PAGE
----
The Federal Bureau of Investigation (FBI) managed to hack into Mozilla FireFox browser in a bid to keep track on the rampant use of child pornography. The whole case revolves around the Tor, which is a Firefox-based browser developed using its source code.

The browser is mainly used by individuals to navigate the web anonymously in order to avoid surveillance.

The FBI Sleuths hacked into the web browser of Jay Michaud since he used the Tor to download child pornography. Mozilla has demanded a detailed report into the various steps the FBI has followed to sneak into the browser.

According to Mozilla sources, the company has every right to know about the type of security flaw FBI has detected to track the location of over 1,000 individuals. It will help them to rewrite the source code, which is vital in order to develop a fully proof browser in the future.

Responding to media queries, Mozilla’s chief legal and business officer Denelle Dixon-Thayer revealed that no person outside the FBI know how and where the vulnerability was exploited. The company wants to know whether the problematic code resides in their code base.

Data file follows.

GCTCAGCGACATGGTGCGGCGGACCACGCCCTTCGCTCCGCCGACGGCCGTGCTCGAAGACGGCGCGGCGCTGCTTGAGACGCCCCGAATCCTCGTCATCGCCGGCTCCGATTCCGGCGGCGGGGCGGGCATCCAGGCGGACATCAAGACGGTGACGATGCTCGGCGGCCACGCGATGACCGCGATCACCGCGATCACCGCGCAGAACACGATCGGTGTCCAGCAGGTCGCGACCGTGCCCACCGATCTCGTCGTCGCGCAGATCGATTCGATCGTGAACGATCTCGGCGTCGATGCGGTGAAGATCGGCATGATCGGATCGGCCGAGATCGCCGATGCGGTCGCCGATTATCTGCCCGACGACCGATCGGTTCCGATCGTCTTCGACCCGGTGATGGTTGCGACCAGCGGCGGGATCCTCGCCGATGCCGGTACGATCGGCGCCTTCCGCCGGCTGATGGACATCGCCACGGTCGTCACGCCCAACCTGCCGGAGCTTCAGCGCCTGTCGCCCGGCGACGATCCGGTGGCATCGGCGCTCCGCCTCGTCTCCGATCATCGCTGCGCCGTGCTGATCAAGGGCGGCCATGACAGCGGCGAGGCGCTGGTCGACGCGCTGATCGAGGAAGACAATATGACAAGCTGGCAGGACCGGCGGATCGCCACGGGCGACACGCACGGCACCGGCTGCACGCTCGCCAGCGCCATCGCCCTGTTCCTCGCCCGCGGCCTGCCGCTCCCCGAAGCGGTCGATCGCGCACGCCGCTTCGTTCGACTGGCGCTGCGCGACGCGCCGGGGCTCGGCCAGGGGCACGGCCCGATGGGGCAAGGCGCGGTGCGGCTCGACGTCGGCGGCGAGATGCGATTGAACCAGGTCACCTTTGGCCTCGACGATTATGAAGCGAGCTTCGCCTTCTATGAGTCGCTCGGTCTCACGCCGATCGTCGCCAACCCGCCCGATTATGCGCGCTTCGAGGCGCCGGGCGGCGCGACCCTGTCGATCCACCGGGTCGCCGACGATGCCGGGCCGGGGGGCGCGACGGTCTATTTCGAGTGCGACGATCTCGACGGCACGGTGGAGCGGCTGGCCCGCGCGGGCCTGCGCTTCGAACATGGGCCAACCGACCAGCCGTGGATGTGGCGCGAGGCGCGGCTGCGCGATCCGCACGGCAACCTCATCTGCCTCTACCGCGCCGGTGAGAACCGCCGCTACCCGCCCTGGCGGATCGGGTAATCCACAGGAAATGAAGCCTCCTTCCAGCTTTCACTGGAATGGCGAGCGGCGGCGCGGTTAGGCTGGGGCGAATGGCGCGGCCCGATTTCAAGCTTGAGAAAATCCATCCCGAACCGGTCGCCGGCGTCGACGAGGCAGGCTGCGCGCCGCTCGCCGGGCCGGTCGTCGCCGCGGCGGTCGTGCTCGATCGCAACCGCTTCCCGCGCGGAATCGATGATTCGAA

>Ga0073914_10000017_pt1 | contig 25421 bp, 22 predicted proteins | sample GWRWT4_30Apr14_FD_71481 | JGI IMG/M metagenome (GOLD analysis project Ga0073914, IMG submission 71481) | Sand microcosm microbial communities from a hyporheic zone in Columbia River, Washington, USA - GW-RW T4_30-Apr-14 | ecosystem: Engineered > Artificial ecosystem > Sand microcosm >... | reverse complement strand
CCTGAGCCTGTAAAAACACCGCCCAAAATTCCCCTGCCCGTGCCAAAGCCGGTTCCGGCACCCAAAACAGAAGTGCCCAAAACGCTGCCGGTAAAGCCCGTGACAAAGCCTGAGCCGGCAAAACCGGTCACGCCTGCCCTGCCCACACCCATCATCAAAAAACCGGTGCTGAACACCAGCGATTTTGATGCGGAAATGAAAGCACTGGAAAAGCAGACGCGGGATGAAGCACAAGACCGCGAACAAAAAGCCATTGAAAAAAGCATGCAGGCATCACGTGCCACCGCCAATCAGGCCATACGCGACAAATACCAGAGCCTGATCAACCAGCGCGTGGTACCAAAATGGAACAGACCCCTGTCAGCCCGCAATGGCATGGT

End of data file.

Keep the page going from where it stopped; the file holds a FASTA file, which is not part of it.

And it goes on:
A US district court judge Robert Bryan in his order stated that FBI should disclose the nature of the vulnerability to Michaud’s lawyers. However, the judge prevented the investigation agency from revealing the details either to Tor or Mozilla. The judge declared that their browser seems to be vulnerable to attacks and cautioned people to take adequate precaution while browsing.

Mozilla, meanwhile, is not willing to accept the stand taken the judge, since the company would like to release patches and fixes before the vulnerability spreads like a worm. For this purpose, developers need to know the type of vulnerability and how the browser got hacked.

Mozilla attacked back at the judge for his lack of understanding in technical aspects. The company wants to protect innocent users from becoming victims of hacking, which will not only affect their privacy but also create problems associated with security.